She smiled. "This is one-on-one therapy, Greg. You can say whatever you want, positive or negative." She looked at his still jiggling leg. "You feeling anxious?"

He hadn't been aware of what his leg was doing but he stopped the moment the doctor drew his attention to it. "No. Just restless."

She nodded. "You sleep well last night?"

"Would you sleep well on your first night locked up in a psych hospital?"

"We're talking about you, not me."

"It was Socratic questioning."

"I'm well aware of what your answer was, Greg. How about you answer my question properly?"

"How about no?"

The doctor sighed. "You know, you can make this as difficult for yourself as you like. But it's only yourself you'll be making it difficult for. I'm here to help you, Greg. We all are. None of us are against you."

"What makes you think I think you're all against me?"

"Your constant defensiveness, for one. Your constant deflective answers. Your unwillingness to participate in anything."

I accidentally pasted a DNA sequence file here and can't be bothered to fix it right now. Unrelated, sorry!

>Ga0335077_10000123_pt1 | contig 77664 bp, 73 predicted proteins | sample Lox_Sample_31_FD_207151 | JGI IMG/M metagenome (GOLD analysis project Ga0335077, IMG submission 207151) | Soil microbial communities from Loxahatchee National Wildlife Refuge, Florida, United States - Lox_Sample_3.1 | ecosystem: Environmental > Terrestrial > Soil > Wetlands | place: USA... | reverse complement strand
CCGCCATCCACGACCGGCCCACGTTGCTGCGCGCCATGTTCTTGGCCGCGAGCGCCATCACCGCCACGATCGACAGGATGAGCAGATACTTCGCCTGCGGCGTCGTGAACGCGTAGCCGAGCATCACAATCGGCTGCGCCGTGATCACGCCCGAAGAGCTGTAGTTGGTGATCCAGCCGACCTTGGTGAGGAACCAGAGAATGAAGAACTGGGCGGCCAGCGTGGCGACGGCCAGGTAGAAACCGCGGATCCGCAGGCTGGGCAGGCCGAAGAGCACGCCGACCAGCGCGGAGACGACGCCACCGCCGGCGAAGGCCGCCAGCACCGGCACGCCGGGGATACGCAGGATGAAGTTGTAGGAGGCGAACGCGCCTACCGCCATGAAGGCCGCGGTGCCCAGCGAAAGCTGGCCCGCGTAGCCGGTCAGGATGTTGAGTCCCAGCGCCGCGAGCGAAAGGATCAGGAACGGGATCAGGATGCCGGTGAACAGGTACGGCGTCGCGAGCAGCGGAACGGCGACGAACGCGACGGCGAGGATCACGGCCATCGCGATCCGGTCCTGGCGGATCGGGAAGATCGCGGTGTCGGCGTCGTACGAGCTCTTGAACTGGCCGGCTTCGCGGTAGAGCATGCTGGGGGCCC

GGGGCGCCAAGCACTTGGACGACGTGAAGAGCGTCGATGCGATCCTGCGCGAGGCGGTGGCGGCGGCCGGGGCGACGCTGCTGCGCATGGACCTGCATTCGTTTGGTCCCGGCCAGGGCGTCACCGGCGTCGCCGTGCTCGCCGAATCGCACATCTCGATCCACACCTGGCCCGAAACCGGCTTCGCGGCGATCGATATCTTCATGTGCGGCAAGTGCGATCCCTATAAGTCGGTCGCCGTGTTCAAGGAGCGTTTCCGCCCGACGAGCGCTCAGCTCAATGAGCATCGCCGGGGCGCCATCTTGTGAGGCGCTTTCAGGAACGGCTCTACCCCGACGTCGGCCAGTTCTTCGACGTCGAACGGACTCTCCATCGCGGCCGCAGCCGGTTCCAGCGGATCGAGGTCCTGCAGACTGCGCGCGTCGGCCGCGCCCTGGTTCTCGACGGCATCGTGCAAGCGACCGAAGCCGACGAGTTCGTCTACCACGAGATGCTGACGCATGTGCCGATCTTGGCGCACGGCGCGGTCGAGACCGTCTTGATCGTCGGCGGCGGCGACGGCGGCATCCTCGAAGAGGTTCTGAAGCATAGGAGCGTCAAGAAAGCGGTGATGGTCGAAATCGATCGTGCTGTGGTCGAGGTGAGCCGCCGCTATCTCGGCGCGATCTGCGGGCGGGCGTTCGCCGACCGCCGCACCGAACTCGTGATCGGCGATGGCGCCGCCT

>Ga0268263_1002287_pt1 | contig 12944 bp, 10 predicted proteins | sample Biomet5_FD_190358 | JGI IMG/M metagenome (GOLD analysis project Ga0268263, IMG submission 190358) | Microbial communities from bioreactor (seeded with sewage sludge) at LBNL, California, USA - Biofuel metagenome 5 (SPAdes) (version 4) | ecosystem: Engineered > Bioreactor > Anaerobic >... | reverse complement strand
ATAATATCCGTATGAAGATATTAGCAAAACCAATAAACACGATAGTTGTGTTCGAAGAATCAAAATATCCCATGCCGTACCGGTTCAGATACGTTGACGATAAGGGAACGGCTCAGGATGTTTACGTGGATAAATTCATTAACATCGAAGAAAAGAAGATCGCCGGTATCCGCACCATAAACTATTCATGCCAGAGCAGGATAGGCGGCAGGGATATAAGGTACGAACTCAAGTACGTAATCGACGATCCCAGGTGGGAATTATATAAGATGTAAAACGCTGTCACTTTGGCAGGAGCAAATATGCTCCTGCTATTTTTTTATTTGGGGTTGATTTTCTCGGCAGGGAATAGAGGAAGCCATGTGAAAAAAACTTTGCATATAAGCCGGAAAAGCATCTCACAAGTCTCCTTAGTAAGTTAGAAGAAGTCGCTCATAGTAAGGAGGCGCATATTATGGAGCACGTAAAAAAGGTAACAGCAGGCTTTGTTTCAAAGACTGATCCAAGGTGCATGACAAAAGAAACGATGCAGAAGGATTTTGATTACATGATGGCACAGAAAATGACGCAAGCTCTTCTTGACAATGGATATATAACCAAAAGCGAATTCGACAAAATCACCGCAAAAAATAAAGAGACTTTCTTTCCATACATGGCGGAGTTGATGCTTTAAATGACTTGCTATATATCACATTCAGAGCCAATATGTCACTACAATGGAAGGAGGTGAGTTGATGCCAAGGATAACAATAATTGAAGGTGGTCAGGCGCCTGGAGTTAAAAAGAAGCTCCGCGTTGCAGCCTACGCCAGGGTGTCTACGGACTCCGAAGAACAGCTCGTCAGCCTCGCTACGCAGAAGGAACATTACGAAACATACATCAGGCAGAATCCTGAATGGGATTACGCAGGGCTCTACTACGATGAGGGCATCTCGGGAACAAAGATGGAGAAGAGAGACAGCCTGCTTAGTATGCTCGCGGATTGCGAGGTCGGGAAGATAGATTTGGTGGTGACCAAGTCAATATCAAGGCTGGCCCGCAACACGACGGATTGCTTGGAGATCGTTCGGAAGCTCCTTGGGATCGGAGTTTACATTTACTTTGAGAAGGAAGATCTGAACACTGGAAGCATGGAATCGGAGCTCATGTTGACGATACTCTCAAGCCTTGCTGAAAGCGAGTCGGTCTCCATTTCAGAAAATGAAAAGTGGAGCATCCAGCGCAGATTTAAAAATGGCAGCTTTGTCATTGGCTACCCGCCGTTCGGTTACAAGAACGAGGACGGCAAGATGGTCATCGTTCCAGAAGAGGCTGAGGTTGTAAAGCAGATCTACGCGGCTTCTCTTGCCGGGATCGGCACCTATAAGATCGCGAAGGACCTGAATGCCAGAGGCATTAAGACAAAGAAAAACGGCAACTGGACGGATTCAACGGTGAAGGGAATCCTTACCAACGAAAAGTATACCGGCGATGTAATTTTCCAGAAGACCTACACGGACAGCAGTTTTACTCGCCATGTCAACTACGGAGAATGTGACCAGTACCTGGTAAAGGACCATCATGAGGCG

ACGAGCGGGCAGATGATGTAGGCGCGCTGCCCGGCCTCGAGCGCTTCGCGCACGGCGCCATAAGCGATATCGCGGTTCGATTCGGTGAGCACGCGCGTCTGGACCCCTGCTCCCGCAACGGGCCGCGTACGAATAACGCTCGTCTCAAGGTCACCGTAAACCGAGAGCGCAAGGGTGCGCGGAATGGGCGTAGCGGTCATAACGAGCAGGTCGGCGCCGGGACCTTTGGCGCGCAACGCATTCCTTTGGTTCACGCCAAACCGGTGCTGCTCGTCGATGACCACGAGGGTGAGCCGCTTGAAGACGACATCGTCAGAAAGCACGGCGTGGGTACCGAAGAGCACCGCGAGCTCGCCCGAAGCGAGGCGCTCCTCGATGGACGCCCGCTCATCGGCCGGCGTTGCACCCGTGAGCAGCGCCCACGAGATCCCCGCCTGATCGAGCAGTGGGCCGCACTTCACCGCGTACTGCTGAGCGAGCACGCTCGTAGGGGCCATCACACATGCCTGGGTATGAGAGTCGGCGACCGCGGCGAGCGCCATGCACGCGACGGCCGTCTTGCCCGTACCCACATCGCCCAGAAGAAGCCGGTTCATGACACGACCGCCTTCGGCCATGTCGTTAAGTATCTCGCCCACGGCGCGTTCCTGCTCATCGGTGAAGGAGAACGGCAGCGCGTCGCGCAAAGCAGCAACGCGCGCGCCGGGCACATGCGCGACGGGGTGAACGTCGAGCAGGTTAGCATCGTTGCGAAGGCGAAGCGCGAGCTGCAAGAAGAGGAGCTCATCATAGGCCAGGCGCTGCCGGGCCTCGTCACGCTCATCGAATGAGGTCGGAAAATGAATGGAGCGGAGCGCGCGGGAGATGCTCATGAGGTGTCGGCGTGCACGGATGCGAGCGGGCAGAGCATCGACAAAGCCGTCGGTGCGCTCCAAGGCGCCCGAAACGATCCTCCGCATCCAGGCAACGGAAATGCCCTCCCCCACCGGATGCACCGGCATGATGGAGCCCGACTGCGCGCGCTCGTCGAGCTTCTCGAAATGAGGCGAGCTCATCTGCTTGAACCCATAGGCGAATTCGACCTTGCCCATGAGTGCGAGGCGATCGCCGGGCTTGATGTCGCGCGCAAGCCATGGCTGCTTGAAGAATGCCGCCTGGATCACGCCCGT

"If you had to sit around the breakfast table with a bunch of neurotics, telling everyone how you feel by using 'feeling words', you wouldn't want to participate, either."

"You seem to have a problem with the way we run things here," the doctor observed calmly. "Unless you just have a problem with being here."

"Of course I have a problem with being here," House snapped. He then looked away because he knew he'd opened himself up to discussion without meaning to.

"Why is that, Greg?" the doctor asked. "If I recall correctly, you're the one who wanted to be here."

"Needing to be here and wanting to be here are two very different things."

"Okay. So, you have a problem with the fact that you need to be here. Let's talk about that."

"Let's not," House retorted.

The doctor ignored him. "Tell me about you needing to be here."